Former Senator and Secretary of State (and possible/probable presidential candidate) Hillary Clinton criticized the Supreme Court's Hobby Lobby ruling:
"It's the first time that our court has said that a closely held corporation has the rights of a person when it comes to religious freedom," she said during a Q&A at the Aspen Ideas Festival. "I find it deeply disturbing that we are going in that direction."TPM
"It's very troubling that a sales clerk at Hobby Lobby who needs contraception, which is pretty expensive, is not going to get that service through her employer's health care plan because her employer doesn't believe she should use birth control," she continued.
I agree. Damn disturturbing.
When asked about the fact that her husband Bill Clinton signed the law at issue, Hillary Clinton contended that "[t]his is certainly a use that no one foresaw." Id. Yes, that's "judicial activism," taking a law far beyond its intent and treating a corporation as flesh and blood person with religious beliefs. (It was a bad law in 1994, but never intended to operate in this fashion) Hobby Lobby is bad law and will go down in history as this generations' Lochner. It will be overturned as soon as one of the Sexist 5 passes on or retires, provided we keep a Democratic president and Senate. Corporations are getting all the rights of personhood and limited liability.
Leaving aside views on a potential presidential run by Hillary Clinton, I think this issue is right in her wheelhouse. Hillary Clinton has the "street cred" by having been the most viable woman presidential candidate ever in 2008, and the front runner now, to articulate and focus the anger of women and male supporters over the Republican war on women. Republicans are praising the idea that a company boss can take away your right to insurance coverage of birth control.
Women vote, and getting more women to vote in these midterms, especially in red states where women are running for the Senate (Louisiana, Georgia, North Carolina, and Kentucky) can help save the Senate.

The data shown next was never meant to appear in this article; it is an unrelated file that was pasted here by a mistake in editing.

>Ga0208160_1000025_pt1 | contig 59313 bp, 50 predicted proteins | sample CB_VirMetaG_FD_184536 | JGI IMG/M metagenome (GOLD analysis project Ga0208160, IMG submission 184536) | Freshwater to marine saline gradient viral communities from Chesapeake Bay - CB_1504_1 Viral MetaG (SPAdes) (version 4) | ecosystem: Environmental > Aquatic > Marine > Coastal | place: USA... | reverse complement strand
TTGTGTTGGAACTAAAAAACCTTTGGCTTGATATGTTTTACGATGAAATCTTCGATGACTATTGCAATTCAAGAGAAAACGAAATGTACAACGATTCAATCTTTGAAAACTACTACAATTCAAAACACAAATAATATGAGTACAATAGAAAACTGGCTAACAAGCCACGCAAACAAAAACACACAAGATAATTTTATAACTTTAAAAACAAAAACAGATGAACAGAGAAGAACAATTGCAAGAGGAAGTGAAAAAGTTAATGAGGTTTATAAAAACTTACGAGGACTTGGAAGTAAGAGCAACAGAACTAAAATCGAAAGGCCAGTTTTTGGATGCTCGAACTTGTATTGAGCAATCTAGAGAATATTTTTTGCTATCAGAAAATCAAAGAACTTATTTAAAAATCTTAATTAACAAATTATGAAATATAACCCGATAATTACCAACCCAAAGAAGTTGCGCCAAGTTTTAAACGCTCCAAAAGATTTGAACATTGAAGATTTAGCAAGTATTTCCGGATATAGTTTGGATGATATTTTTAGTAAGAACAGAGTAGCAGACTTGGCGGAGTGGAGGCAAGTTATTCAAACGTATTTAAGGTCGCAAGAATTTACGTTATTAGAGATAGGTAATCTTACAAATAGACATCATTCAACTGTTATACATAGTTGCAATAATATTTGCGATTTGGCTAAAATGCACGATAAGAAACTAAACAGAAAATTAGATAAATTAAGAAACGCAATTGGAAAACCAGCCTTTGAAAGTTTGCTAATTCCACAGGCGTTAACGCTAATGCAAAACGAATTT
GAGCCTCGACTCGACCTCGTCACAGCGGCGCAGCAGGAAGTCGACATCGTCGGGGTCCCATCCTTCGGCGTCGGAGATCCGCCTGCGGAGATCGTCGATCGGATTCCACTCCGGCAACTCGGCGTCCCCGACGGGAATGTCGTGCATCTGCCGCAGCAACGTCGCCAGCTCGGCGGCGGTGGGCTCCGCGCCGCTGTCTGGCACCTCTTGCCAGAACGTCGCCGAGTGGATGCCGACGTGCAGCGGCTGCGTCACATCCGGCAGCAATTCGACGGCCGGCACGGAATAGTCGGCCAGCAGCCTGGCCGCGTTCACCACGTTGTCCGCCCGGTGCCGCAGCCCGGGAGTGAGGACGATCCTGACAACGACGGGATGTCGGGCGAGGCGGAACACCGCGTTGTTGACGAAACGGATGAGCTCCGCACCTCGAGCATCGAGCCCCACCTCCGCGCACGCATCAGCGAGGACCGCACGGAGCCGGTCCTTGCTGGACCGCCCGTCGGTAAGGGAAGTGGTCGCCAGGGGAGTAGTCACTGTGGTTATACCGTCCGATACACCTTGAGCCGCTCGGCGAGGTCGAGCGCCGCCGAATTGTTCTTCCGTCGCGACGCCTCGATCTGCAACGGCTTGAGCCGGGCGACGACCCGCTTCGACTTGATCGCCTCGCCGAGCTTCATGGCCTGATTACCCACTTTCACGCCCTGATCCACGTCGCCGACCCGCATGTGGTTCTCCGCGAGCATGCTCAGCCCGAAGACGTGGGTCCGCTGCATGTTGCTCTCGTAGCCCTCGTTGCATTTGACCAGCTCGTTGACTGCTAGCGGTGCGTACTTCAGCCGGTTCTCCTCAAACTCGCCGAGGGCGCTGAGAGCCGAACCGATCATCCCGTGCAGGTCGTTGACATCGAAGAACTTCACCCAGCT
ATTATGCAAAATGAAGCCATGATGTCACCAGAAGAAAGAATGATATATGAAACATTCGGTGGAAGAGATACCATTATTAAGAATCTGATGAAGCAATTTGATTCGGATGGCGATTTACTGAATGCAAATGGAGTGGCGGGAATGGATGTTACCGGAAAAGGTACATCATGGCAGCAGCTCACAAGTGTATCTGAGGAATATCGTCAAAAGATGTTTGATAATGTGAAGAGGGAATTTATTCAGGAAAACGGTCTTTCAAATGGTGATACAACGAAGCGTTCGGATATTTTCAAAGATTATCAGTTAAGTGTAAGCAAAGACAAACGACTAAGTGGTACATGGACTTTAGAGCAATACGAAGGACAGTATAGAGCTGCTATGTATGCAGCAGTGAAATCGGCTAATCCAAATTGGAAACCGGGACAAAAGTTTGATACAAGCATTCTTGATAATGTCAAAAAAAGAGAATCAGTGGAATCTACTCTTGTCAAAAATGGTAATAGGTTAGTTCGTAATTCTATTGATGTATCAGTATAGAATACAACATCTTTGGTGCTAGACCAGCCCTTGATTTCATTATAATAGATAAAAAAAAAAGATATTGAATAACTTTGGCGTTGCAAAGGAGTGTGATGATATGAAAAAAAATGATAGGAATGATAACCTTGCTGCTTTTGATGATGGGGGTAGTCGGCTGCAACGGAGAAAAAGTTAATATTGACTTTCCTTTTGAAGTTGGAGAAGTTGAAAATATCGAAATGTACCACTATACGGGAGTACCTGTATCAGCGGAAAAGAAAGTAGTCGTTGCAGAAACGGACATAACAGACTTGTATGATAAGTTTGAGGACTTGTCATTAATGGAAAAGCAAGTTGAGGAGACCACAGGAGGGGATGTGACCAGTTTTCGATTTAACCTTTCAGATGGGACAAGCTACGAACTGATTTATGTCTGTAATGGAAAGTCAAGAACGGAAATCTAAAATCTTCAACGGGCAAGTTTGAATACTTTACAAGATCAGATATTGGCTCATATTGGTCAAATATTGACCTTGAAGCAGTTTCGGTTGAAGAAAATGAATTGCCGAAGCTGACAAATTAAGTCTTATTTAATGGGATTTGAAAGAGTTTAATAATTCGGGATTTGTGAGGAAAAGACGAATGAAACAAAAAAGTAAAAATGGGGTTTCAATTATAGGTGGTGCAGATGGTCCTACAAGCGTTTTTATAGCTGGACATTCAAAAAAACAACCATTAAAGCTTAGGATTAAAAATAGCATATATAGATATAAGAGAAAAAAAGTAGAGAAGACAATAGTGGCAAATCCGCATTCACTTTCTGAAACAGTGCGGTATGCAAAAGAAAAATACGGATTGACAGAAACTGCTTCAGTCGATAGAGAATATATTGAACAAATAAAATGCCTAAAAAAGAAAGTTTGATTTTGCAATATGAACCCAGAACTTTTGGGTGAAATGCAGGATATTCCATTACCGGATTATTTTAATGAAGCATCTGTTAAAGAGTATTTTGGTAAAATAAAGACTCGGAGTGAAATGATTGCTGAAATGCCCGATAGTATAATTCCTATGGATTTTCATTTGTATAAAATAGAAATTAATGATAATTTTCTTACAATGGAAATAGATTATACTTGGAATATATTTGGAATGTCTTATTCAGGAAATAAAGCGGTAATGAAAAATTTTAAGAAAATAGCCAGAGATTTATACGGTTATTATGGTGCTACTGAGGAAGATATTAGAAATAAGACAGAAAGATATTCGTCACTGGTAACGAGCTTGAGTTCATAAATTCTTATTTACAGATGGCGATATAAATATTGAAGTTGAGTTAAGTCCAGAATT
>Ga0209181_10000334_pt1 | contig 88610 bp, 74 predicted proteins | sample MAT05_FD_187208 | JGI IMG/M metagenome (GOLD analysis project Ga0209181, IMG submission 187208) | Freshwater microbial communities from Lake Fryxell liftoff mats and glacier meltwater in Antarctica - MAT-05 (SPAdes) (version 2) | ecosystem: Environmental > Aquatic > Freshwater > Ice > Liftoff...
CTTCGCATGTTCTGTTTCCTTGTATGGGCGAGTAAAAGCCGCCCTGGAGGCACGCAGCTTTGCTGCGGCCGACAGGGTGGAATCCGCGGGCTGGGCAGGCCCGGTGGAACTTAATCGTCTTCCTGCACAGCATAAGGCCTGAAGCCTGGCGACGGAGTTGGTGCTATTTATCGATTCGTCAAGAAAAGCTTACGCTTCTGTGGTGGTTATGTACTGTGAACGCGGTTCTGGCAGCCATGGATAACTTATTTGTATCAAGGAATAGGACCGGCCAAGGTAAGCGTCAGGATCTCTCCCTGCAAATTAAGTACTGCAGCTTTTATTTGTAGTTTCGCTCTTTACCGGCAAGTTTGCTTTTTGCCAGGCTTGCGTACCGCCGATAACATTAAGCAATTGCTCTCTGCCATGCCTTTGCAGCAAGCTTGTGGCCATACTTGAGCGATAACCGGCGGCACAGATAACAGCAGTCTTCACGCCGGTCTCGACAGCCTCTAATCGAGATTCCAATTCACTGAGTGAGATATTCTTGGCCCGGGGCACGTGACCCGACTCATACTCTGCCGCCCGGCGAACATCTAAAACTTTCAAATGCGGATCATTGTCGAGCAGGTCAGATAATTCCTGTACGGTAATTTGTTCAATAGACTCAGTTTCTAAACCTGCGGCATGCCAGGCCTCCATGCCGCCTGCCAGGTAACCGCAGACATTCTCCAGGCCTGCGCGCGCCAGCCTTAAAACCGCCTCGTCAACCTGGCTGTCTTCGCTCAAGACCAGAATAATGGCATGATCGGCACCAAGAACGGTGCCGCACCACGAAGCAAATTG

I hope Hillary campaigns heavily in these Senate races in 2014 on these issues.
Update I: From cassandrax in the comments, quoting an Atlantic article. Link in her comment (and more):
“I disagree with the reasoning as well as the conclusion,” Clinton said, almost before Isaacson had his question out. “I find it deeply disturbing.”
“Part of the reason I was so adamant about including women and girls [in State Department efforts] is that they’re often the canaries in the coal mine,” Clinton explained. “It is a disturbing trend that you see in a lot of societies that are unstable, anti-democratic, and prone to extremism. Women’s bodies are used as the defining and unifying issue to bring together people—men—to get them to behave in ways that are disadvantageous to women but prop up rulers.”
Now, she said, something similar was happening in the United States, where religion was worming its way into government. “Many more companies will claim religious beliefs. Some will be some sincere, others maybe not. We’re going to see this one insurable service cut out for many women,” she said. “This is a really bad, slippery slope.”
Clinton wasn’t done comparing the contemporary situation to theocratic societies. A few moments later, while discussing the persistent gridlock in Washington, she said anyone whose platform to run for office was a refusal to compromise ought to be disqualified from office. “That’s the kind of language I heard from people in 112 countries, where they believed they had a direct line to the supreme leader or the divine.”